Russian shopping centers and Turkish companies, represented by the United Brands Association (BMD), have been holding talks over the past two months.
“Turkey is an important trading partner for Russia. The talks, which are focused on Turkish brands replacing the retailers which left Russia, mark a new phase,” said Dmitriy Moskalenko, the chair of the Russian Council of Shopping Centers (RCSC), describing the ongoing talks as “positive.”
The first of those talks was held in April, and the second round took place between May 12 and 15, during Turkish officials’ visit to Russia.
Moskalenko said that some 3 million square meters of area in shopping centers across Russia would become vacant this fall.
“[At these talks] We had the opportunity to introduce the best shopping centers to Turkish brands. We are holding the talks with the view that Turkish companies stay for a long time and do profitable business in Russia. Across the country, from Kaliningrad to Vladivostok, there is huge potential for the companies which will enter the Russian market for the first time,” he said.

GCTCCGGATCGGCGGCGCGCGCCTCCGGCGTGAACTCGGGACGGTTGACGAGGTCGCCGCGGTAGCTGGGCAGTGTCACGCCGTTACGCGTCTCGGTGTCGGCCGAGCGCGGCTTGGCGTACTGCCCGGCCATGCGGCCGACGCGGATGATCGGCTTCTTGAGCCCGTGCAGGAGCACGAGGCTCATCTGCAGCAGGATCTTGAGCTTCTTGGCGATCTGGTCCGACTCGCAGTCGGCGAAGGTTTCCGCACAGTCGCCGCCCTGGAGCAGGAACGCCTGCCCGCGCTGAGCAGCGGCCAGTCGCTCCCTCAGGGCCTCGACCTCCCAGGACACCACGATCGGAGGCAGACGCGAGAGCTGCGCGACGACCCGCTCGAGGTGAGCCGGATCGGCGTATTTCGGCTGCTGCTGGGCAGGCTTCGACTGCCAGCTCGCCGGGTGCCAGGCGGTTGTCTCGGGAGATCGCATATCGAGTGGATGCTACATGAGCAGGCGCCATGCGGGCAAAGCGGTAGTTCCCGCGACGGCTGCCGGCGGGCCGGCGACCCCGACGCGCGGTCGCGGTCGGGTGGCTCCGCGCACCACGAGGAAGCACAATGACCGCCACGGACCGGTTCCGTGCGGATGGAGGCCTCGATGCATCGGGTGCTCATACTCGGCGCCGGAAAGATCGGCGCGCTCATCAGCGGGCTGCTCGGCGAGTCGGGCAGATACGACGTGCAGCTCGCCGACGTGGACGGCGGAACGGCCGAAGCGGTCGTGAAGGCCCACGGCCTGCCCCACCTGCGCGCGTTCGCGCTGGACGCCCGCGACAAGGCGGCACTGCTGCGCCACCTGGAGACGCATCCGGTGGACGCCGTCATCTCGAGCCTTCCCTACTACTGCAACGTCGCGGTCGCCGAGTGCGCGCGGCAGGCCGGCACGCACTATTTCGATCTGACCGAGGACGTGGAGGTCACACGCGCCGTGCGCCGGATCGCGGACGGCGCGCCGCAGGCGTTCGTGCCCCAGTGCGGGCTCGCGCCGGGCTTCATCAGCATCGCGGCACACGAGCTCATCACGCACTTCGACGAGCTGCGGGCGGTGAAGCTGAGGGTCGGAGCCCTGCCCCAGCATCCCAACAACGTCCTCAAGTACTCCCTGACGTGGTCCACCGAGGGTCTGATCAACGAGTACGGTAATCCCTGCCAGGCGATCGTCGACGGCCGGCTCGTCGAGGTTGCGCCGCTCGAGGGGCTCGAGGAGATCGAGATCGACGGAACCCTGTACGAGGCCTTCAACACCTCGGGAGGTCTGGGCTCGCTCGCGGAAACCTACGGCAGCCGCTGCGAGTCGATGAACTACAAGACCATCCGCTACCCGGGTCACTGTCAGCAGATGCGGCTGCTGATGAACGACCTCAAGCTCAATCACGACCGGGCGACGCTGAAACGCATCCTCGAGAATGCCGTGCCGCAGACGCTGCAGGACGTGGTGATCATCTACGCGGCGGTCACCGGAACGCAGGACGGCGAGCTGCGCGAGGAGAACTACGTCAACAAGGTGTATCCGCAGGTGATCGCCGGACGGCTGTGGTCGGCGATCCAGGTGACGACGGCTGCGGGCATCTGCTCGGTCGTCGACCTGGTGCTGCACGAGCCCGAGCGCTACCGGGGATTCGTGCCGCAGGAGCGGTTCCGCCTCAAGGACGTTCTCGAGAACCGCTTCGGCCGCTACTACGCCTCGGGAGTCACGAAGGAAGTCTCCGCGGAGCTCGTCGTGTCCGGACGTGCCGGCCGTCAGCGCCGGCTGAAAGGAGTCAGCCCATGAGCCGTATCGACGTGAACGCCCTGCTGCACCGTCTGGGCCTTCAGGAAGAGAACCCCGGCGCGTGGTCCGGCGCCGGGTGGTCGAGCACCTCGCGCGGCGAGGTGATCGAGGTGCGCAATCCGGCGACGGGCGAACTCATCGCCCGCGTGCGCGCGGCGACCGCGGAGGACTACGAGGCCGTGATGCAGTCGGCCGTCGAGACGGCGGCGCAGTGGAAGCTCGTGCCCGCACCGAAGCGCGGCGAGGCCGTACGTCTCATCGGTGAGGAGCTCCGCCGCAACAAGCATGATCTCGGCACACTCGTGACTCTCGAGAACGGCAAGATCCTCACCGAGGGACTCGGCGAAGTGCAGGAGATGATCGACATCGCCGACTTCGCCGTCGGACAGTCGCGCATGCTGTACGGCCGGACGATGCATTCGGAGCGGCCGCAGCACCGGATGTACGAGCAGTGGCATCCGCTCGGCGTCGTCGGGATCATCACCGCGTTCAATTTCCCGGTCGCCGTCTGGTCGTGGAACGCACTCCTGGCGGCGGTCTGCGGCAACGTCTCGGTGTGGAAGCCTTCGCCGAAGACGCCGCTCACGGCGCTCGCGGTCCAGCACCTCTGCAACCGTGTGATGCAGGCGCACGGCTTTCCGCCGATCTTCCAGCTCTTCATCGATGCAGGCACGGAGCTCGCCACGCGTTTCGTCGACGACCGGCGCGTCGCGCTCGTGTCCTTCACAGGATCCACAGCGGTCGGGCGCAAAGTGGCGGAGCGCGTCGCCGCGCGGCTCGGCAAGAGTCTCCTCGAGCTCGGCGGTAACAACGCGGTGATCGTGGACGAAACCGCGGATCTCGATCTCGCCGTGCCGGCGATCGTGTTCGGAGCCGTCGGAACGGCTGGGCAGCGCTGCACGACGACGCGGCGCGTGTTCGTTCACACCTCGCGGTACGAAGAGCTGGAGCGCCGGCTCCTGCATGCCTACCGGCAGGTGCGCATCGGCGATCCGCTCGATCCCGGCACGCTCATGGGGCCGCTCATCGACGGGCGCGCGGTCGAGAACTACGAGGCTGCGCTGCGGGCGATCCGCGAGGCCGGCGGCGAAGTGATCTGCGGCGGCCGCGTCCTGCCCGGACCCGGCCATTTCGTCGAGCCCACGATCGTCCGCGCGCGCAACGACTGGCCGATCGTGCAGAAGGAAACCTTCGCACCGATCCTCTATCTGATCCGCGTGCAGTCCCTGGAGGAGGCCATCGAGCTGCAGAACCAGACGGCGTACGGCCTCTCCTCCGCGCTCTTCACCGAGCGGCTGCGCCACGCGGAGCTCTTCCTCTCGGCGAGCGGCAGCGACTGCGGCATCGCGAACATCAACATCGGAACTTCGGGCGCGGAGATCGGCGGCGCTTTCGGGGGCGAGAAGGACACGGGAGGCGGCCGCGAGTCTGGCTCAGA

Turkish retailers have an advantage because they are well-developed brands, according to Moskalenko.
The way business is done in Turkey and Russia is very similar, said Oleg Voytsehovskiy at the RCSC.
“A number of companies, which entered the Russian construction and retail sectors 25 years ago, have been successfully conducting their businesses.”
Russian consumers have a favorable view of Turkish textile companies; strong brands, offering good value for their money, said Anna Papaskiri, head of sales at ADG Group, which is a member of the RCSC.
“Those talks were important for us to explore opportunities and discuss how to cooperate. We believe new brands will step in soon. We are hoping to make a list of new entrants after the talks. It will become clearer as to whether new brands will be represented by the local partners or they open their offices here.”
There are 1,700 shopping centers in Russia and 294 malls in Moscow alone, according to RCSC. In 2021, consumer spending in Moscow amounted to $180 billion, making the city the largest market in Eastern Europe.